January 19, 2024
By Saumya Chaudhary

In today’s world, investor conferences, roadshows, advisor education seminars, forums, and investor meetings have returned to full force. We know how important an events strategy is to advance and execute financial business goals. A strong event strategy will combine many types of events, big or small.

For instance, financial roadshows are typically a regional series of events held quarterly to reach more attendees as the event travels to their location. Investor conferences, on the other hand, are large gatherings, bringing together businesses looking for funding and investors seeking evolving products and businesses. Both events are an opportunity to bring together multiple audiences for one-on-one meetings and in-person networking.

The good old-fashioned face-to-face event will never go out of style. It may incorporate a digital component to go hybrid, but it will remain a place to learn, network, discover impactful content, and engage in in-person experiences.

Attendees gather to assess business priorities, investigate the growing influence of digitalization in the industry, explore the importance of financial education and guidance, analyze the future economic landscape, and consider the overall role of the industry and its impact on the world. Financial events give attendees valuable insights into business-critical issues on how to best meet the financial needs of customers.

But conferences and events also inherently impact communities and the environment around them. Carbon emissions from air, train, and road travel, plastic waste, food sourcing and production processes, and some forms of service delivery are produced by events.

Therefore, it has become crucial for financial organizations to acknowledge the carbon impact of their in-person events. From meeting spaces to attendee lodging, travel components to meal service, and event waste to digital content delivery, let’s look at 5 ways financial institutions organizing in-person events can minimize their carbon footprint.

1. Mitigating Meeting Space and Lodging Worries – How Green Are Your Venues?

Everything starts with your venue. Finding a venue with proven sustainability credentials is key. It is important to estimate how much energy the event will demand, as 44% of a building’s energy consumption is usually attributed to heating, ventilation, and air conditioning (HVAC) equipment, and 28% to lighting equipment.

  • Companies can enquire about carbon emissions per room per night before booking once they extend requests for proposals (RFPs) for hotel hiring.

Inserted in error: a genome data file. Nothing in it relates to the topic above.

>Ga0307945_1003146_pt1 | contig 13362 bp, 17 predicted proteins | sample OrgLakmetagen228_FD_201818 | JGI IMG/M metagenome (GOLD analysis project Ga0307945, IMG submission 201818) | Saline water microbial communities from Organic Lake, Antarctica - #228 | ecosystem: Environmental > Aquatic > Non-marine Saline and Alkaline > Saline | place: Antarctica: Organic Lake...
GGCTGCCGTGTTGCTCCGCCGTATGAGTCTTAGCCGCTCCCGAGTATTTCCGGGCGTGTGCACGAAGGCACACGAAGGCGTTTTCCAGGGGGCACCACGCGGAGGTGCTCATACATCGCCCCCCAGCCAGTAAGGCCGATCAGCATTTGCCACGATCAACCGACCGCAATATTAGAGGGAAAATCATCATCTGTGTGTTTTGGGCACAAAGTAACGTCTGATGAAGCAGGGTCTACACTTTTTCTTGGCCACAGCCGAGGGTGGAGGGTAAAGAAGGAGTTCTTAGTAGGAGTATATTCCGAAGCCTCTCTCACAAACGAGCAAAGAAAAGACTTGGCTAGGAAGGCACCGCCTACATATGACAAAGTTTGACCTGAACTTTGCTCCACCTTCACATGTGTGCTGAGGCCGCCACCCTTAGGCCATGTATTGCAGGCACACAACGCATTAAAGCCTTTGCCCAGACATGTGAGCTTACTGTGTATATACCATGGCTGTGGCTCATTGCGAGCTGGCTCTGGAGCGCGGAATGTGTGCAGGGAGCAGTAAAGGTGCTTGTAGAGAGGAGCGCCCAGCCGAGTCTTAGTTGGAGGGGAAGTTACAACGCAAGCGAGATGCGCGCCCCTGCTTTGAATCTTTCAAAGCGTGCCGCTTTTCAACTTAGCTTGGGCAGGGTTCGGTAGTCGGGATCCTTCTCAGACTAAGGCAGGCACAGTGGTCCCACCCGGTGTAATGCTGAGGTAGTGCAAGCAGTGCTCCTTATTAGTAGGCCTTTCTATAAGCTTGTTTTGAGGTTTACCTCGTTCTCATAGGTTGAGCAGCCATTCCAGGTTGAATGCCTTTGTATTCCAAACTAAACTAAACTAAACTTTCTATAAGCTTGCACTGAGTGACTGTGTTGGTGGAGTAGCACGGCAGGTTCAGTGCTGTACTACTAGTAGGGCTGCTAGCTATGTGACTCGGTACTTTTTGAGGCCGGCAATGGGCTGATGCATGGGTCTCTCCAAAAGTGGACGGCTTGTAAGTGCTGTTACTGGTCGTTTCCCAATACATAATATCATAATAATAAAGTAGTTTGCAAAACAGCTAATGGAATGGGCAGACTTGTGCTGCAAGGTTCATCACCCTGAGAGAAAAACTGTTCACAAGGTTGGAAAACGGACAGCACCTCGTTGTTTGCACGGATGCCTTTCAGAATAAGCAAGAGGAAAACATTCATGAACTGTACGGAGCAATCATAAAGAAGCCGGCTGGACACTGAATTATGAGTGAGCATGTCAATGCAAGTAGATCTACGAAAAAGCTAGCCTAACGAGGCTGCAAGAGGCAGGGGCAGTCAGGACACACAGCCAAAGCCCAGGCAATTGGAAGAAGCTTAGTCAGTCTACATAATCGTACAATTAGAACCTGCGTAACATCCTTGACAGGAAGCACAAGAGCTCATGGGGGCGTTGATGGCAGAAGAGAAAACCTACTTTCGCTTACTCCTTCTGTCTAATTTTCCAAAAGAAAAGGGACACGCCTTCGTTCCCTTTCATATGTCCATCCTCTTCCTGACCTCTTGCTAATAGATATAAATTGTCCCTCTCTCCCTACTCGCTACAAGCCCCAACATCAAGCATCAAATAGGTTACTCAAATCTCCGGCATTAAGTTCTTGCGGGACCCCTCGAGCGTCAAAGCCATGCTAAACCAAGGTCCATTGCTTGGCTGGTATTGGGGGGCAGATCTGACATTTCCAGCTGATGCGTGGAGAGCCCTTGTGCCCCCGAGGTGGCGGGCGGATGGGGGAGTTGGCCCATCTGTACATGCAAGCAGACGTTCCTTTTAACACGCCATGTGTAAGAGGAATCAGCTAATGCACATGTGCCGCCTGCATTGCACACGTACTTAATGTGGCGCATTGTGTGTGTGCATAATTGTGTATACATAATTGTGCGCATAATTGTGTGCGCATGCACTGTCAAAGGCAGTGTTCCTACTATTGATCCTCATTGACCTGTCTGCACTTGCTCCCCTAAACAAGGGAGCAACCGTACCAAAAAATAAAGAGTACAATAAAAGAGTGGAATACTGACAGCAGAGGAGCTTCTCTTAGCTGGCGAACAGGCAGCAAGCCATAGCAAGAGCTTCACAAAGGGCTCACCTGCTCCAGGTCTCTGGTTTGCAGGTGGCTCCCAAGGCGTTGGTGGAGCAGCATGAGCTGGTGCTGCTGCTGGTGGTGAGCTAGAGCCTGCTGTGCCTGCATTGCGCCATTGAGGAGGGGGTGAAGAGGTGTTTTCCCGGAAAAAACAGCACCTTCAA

• Additionally, they can switch to low-energy LED luminaires and use low-energy consuming equipment.
  • When renting a venue, they can look for LEED-certified structures that are efficient, carbon-saving green buildings.

2. ​​​Traveling on a Tightrope – a Boon or a Bane

When planning in-person events, air travel is a top challenge. Research has revealed that aviation contributes to around 4% of human-induced global warming.

A recent survey by Global Business Travel Association (GBTA) reports that almost 74% of participants rated sustainability as at least a “moderate priority” for their company’s corporate travel program. Companies can encourage carpooling, ridesharing, and public transport, potentially reducing carbon emissions from business travel.

Financial institutions can also align with their environmental, social, and governance (ESG) goals by:

  • Prioritizing low-emission flights, for instance, by taking direct flights with low emission even when the lowest logical fare price suggests a connecting flight.
  • Incorporating sustainability into trip approval processes.
  • Encouraging the adoption of carbon offsets and sustainable aviation fuels (SAFs) sourced from feedstocks like cooking oils and agricultural residues.
  • Factoring in the additional costs of carbon pricing.
  • Assigning carbon budgets to track emissions of frequent flyers.

3. Keeping Minutes of Meal Service – Are You Vocal for Local?

According to Lou Marrocco, President of Brandywine Events, educating all stakeholders and creating a climate of cooperation is vital for planning in-person events.

In the ever-changing post-pandemic climate, the compliance guidelines for food and beverage services keep changing and are largely specific to geography. With the focus shifting to touchless service, meal service protocols have been reworked. These include:

  • Endorsing the use of bento boxes and touchless dispensing units. Such models of service delivery have come to replace salad bars and buffets.